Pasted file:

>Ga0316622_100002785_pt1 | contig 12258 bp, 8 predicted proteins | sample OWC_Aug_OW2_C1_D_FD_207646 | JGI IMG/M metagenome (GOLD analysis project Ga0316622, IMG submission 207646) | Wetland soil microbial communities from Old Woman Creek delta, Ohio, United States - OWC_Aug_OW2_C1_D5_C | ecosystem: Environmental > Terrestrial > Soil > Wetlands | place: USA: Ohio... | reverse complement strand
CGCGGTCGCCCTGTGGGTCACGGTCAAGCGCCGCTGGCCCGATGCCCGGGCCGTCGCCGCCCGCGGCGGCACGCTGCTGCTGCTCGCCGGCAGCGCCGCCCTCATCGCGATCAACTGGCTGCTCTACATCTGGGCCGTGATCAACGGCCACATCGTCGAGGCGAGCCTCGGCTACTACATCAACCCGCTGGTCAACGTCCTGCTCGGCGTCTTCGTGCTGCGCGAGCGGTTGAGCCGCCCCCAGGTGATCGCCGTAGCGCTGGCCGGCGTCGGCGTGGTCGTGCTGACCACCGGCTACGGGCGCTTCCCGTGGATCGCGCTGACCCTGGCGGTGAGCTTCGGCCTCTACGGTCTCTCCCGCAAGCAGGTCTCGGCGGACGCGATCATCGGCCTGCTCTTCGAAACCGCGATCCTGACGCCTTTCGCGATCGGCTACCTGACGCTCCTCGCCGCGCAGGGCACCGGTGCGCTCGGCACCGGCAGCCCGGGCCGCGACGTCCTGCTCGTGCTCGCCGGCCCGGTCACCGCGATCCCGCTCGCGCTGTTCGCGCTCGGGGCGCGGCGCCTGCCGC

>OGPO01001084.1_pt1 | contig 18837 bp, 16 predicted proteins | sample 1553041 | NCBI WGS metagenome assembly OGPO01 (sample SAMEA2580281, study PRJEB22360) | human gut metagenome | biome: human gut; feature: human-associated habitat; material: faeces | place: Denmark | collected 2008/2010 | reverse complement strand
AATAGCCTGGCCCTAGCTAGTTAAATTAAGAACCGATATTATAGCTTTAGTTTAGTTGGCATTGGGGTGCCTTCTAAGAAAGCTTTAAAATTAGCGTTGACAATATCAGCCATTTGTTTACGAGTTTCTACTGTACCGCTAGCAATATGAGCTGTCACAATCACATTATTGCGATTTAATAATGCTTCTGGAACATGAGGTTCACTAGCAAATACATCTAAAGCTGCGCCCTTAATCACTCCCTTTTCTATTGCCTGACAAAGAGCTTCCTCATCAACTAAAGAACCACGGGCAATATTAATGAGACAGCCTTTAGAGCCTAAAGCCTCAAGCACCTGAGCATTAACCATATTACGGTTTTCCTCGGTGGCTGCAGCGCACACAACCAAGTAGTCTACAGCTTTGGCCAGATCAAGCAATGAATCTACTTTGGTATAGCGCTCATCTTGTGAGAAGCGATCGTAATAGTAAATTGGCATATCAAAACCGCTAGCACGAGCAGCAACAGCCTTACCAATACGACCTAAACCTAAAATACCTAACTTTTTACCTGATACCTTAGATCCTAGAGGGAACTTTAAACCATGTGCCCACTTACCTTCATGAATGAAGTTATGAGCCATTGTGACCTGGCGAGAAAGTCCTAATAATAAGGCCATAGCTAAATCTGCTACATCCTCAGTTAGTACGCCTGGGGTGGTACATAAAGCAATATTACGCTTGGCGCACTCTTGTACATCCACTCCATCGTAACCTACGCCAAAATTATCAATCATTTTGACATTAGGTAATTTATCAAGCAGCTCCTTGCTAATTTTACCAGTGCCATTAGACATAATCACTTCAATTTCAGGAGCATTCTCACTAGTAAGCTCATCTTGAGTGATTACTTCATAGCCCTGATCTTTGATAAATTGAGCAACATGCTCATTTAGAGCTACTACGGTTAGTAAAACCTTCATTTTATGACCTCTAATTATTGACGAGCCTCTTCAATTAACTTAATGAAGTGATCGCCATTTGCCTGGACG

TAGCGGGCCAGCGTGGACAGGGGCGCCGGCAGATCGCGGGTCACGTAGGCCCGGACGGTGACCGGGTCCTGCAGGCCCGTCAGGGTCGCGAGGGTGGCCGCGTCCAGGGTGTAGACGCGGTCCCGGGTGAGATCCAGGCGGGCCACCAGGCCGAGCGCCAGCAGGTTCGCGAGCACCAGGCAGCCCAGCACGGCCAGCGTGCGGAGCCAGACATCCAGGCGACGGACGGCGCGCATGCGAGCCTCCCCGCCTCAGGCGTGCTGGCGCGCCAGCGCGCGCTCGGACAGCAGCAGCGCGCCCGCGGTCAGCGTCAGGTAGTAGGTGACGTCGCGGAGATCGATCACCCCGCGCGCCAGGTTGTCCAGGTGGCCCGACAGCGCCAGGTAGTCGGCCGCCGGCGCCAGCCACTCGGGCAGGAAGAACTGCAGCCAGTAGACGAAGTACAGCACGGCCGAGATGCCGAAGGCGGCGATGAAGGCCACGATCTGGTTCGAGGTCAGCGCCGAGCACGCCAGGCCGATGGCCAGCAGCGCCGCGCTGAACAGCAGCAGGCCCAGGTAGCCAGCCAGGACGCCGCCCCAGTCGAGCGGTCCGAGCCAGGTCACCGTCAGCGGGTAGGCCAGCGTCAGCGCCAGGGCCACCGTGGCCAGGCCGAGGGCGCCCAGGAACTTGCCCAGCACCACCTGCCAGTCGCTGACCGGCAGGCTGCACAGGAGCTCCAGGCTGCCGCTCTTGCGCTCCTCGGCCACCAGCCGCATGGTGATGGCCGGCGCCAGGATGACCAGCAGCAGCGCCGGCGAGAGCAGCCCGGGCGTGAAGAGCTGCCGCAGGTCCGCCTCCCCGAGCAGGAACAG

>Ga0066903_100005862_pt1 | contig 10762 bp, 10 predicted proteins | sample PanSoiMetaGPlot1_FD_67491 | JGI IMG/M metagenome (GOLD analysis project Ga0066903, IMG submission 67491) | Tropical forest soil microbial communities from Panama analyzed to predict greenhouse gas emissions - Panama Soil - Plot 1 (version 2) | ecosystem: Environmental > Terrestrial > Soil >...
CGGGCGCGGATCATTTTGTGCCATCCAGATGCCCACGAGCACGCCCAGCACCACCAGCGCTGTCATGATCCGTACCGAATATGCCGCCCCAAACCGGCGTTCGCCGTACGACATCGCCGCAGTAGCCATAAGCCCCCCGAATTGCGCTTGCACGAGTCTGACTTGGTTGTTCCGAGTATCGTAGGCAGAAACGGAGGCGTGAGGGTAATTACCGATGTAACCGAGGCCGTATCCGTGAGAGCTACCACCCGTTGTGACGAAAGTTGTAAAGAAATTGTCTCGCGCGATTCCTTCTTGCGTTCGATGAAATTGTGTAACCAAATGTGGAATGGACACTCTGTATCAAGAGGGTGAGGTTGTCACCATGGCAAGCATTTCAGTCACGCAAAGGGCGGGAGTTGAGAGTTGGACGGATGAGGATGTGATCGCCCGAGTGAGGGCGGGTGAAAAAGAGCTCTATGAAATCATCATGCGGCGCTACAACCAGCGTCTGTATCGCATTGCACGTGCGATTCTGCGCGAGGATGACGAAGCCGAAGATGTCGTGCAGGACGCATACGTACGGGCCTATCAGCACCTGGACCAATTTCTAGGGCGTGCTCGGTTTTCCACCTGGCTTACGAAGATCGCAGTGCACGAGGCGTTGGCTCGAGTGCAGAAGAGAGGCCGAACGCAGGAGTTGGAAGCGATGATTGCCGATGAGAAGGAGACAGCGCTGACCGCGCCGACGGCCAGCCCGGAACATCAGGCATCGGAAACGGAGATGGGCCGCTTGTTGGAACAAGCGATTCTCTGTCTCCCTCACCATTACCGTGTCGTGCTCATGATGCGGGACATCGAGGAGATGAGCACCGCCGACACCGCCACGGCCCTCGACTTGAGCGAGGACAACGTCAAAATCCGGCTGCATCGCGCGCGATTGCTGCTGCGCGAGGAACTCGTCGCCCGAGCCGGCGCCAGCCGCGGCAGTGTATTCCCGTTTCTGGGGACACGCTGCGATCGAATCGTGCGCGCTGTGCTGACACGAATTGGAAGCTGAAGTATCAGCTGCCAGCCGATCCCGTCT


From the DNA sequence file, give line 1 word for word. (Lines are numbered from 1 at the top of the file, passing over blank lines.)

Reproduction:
>Ga0316622_100002785_pt1 | contig 12258 bp, 8 predicted proteins | sample OWC_Aug_OW2_C1_D_FD_207646 | JGI IMG/M metagenome (GOLD analysis project Ga0316622, IMG submission 207646) | Wetland soil microbial communities from Old Woman Creek delta, Ohio, United States - OWC_Aug_OW2_C1_D5_C | ecosystem: Environmental > Terrestrial > Soil > Wetlands | place: USA: Ohio... | reverse complement strand